The arrangements for the marriage of Matilda and William probably started in 1048, but it was a long, drawn out matter, marred by papal and political machinations. The Synod of Reims, of 3 and 4 October 1049, issued a decree instructing Count Baldwin not to allow the marriage of his daughter to Duke William. However, despite these papal objections, Matilda and William were married by 1053, at the latest. A penance was later imposed on the couple for their disobedience in marrying against papal prohibition. Each was to found an abbey; William founded the Abbaye-aux-Hommes, or St Stephen’s Abbey, in his Norman capital of Caen, while Matilda founded the Abbaye-aux-Dames, or Holy Trinity Abbey, in the same city. The two abbeys still stand to this day.

William the Conqueror from the Bayeux Tapestry

The marriage between Matilda and William proved to be a strong and trusting relationship; William is one of very few medieval kings believed to have been completely faithful to his wife, no known lovers or illegitimate children have ever been uncovered, although that did not stop the rumours. William of Malmesbury related one such story, of William having a mistress, the daughter of a priest, who Matilda ordered to be hamstrung and disinherited; in punishment, Matilda is said to have been beaten to death by a horse bridle. Malmesbury himself was sceptical of the story and, given that Matilda’s death came after a short illness in 1083, it does seem rather far-fetched.

William trusted Matilda to act as regent in Normandy during his many absences on campaign or in England. Their relationship appears to have been more of a partnership than most marriages of the time; she was witness to thirty-nine pre-conquest and sixty-one post-conquest charters. Matilda supported her husband’s proposed invasion of England; she promised a great ship for William’s personal use, called the Mora. Just before leaving for England in 1066, William accompanied Matilda to the consecration of her foundation, Holy Trinity Abbey – the Abbaye-aux-Dames – in Caen, arranging for his duchess to act as regent in his absence. The Conquest was a close-run thing and it was not until 1068 that William felt secure enough to bring his wife to England for her coronation. Matilda, six months pregnant with her son Henry, who would be born at Selby in September, was crowned Queen of England in Westminster Abbey, by Archbishop Ealdred of Canterbury, at Whitsuntide 1068.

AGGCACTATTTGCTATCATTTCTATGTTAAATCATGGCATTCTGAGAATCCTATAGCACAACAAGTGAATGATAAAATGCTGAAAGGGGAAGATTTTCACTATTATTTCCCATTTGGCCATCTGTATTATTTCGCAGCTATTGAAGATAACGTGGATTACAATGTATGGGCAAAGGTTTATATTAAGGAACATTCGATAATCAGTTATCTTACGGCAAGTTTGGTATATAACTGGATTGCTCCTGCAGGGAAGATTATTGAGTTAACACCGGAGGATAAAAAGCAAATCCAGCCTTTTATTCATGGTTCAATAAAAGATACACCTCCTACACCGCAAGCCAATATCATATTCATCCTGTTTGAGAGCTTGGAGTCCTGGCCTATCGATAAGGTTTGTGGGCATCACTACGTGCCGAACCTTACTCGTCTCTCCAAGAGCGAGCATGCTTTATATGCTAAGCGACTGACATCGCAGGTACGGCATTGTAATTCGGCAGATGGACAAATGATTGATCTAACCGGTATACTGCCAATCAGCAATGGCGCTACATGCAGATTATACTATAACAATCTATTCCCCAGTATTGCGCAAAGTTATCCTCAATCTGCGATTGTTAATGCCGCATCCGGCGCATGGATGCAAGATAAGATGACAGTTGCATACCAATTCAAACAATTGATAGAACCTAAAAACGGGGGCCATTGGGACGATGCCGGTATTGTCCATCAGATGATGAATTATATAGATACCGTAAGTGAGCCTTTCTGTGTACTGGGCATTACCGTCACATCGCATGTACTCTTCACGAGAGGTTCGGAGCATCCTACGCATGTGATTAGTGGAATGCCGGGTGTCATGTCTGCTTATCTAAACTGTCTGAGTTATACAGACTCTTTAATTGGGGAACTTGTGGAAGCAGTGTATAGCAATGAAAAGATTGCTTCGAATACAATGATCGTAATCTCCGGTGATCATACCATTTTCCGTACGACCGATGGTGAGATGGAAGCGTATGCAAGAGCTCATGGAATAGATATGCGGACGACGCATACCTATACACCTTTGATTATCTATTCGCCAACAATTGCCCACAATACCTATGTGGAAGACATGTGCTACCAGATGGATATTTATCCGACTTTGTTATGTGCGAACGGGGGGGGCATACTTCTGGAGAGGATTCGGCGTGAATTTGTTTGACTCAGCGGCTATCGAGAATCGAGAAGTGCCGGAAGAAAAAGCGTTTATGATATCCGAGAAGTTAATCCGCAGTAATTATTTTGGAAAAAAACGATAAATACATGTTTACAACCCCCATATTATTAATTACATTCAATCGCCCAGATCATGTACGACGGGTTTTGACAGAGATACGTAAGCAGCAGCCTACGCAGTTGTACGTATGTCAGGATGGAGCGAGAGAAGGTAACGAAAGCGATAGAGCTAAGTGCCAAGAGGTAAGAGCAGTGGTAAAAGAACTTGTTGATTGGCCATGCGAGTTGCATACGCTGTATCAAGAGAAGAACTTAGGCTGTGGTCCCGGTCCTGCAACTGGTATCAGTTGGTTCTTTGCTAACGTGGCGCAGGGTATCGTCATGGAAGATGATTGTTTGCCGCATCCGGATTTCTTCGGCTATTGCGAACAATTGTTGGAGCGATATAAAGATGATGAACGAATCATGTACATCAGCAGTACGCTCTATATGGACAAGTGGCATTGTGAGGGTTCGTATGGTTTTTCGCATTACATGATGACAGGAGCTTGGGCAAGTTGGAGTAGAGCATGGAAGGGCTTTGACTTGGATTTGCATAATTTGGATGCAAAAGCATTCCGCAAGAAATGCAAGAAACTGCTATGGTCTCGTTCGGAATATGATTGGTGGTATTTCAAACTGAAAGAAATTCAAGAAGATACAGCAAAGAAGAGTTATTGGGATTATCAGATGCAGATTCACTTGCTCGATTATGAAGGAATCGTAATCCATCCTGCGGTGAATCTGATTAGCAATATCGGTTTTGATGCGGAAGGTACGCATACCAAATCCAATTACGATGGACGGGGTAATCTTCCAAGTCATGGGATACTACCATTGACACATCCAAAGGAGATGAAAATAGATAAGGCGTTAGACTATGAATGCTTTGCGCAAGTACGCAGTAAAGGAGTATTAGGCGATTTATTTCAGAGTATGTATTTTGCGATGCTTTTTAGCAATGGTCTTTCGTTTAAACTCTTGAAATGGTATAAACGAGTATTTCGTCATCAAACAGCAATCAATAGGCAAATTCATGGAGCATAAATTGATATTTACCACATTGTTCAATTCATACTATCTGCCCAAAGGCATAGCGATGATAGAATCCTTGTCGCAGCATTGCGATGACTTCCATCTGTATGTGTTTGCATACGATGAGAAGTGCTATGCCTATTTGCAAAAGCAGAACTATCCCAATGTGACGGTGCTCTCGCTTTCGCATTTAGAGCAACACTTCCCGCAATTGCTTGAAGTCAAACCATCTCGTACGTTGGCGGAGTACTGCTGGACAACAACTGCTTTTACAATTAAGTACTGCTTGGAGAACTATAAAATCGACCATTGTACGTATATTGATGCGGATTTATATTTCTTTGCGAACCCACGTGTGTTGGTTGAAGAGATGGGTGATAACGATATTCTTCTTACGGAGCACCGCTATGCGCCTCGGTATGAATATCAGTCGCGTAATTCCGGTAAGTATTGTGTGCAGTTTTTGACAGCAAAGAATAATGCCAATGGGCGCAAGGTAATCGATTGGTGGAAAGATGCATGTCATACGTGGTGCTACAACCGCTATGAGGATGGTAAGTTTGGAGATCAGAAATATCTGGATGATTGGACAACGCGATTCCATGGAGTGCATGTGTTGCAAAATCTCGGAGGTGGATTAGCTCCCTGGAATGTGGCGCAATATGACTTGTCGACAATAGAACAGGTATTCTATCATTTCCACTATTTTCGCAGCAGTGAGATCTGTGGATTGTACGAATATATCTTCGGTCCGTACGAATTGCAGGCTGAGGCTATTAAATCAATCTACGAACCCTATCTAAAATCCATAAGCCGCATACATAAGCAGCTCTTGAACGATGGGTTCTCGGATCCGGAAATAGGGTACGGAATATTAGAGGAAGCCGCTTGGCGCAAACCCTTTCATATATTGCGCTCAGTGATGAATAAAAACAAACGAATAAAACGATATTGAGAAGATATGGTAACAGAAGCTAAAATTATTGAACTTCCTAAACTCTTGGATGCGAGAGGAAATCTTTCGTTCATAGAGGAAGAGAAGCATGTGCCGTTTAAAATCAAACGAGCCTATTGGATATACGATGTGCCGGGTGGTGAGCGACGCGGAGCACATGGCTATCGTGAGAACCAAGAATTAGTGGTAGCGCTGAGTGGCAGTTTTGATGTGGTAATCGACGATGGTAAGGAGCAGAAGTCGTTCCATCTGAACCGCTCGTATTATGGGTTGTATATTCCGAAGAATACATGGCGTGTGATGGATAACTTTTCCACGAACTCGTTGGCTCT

Matilda and William had a large family, with four boys and at least four daughters. Of their sons; the eldest, Robert Curthose, would inherit Normandy, Richard was killed in a hunting accident as a youth, William, known as Rufus, became King William II, and the youngest was the future King Henry I. Of the four or five daughters; Adeliza became a nun following a series of failed marriage plans, Cecilia was given to the convent of Ste Trinité as a child, Constance married Alain Fergant, Duke of Brittany, and Adela married Stephen of Blois and was the mother of King Stephen of England. There are suggestions of two further daughters, Matilda and Agatha, though evidence for their existence is limited. Queen Matilda was very close to her family, especially her eldest son, Robert. William and Robert, father and son, however, were often at loggerheads, with Robert rebelling against his father as a young man. Matilda was constantly trying to play the peacemaker. During a period of exile imposed on Robert, Matilda still supported her son as best she could; she would send him vast amounts of silver and gold through a Breton messenger, Samson.

Although the problems with Robert, their eldest son, caused considerable tensions within the marriage, Matilda and William’s relationship is one of the most successful of the medieval period. Their partnership as rulers, and as husband and wife, was strong and appeared to be one built on mutual respect. One contemporary remarked that ‘The Queen adored the King and the King the Queen.’ [1]

Matilda’s son Henry I, King of England

Matilda’s piety was renowned. Although founding the Abbaye aux Dames in Caen was a penance for her irregular marriage to William, her constant and repeated donations to religious houses demonstrated her dedication to her faith. The nuns of her abbey at Ste Trinité, Caen, received a substantial bequest from Matilda’s will, written the year before her death; as well as her crown and sceptre, they were given a chalice, a chasuble, a mantle of brocade, two golden chains with a cross, a chain decorated with emblems for hanging a lamp in front of the altar, several large candelabras, the draperies for her horse and all the vases ‘which she had not yet handed out during her life’. [2]